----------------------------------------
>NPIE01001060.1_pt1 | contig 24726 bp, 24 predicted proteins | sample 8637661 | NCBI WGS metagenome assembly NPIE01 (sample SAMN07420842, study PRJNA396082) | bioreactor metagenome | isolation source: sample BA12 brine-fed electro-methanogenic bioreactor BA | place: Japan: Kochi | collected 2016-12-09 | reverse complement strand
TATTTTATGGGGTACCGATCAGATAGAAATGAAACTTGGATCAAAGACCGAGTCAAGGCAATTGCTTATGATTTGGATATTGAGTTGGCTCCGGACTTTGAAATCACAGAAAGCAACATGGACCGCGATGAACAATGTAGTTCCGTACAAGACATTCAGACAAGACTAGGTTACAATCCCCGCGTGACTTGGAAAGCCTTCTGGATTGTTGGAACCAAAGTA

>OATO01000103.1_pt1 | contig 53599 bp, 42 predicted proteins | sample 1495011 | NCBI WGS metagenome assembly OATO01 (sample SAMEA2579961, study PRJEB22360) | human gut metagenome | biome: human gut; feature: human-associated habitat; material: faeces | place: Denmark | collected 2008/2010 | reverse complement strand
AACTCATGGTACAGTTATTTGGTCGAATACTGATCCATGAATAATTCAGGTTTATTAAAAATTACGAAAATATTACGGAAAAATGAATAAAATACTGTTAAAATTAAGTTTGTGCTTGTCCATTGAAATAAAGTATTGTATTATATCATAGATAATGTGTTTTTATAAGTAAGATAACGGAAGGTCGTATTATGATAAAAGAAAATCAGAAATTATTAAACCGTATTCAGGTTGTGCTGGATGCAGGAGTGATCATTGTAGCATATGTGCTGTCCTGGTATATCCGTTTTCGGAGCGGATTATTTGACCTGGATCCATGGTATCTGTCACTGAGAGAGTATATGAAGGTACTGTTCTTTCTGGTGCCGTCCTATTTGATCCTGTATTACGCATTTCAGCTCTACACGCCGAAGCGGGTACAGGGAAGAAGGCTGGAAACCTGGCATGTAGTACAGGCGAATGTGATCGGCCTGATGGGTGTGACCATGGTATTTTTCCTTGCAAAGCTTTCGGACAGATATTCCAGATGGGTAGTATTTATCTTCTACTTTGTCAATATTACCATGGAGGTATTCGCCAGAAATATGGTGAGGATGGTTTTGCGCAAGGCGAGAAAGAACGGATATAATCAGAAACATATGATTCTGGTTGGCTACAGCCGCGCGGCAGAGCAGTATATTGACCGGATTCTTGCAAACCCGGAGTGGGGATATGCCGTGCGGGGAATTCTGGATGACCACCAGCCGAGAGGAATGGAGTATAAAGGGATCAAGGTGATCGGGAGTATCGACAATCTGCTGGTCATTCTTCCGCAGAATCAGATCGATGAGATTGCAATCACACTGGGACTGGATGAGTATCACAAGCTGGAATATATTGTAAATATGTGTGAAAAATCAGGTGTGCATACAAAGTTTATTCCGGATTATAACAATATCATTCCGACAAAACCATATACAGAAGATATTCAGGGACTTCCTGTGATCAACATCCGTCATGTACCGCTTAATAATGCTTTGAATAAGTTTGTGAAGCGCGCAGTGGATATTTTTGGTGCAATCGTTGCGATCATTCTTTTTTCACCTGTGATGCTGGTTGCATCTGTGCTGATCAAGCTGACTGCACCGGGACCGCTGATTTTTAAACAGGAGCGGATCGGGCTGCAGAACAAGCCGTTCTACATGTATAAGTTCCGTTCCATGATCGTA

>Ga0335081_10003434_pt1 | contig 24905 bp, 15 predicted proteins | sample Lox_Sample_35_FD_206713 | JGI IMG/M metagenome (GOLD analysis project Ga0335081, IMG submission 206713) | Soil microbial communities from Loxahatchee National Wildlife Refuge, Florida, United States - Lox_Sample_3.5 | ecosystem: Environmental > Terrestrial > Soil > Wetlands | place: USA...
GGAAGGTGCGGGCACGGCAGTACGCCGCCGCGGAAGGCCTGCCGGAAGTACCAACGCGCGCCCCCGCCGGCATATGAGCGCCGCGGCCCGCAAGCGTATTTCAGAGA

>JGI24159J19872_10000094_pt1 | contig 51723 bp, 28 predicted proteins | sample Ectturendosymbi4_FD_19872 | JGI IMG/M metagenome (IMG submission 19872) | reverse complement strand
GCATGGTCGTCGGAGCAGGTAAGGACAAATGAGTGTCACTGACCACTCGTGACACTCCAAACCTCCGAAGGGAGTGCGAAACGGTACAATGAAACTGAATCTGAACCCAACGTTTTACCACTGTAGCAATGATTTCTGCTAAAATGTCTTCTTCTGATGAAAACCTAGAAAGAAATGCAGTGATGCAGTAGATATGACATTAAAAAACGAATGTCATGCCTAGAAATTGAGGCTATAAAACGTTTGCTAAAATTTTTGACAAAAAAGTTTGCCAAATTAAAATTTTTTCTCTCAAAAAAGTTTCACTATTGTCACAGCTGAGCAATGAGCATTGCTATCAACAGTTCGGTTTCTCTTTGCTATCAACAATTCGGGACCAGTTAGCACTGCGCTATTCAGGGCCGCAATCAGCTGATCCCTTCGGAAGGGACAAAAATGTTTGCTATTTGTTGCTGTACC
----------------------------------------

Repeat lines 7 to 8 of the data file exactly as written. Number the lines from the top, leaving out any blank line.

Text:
>JGI24159J19872_10000094_pt1 | contig 51723 bp, 28 predicted proteins | sample Ectturendosymbi4_FD_19872 | JGI IMG/M metagenome (IMG submission 19872) | reverse complement strand
GCATGGTCGTCGGAGCAGGTAAGGACAAATGAGTGTCACTGACCACTCGTGACACTCCAAACCTCCGAAGGGAGTGCGAAACGGTACAATGAAACTGAATCTGAACCCAACGTTTTACCACTGTAGCAATGATTTCTGCTAAAATGTCTTCTTCTGATGAAAACCTAGAAAGAAATGCAGTGATGCAGTAGATATGACATTAAAAAACGAATGTCATGCCTAGAAATTGAGGCTATAAAACGTTTGCTAAAATTTTTGACAAAAAAGTTTGCCAAATTAAAATTTTTTCTCTCAAAAAAGTTTCACTATTGTCACAGCTGAGCAATGAGCATTGCTATCAACAGTTCGGTTTCTCTTTGCTATCAACAATTCGGGACCAGTTAGCACTGCGCTATTCAGGGCCGCAATCAGCTGATCCCTTCGGAAGGGACAAAAATGTTTGCTATTTGTTGCTGTACC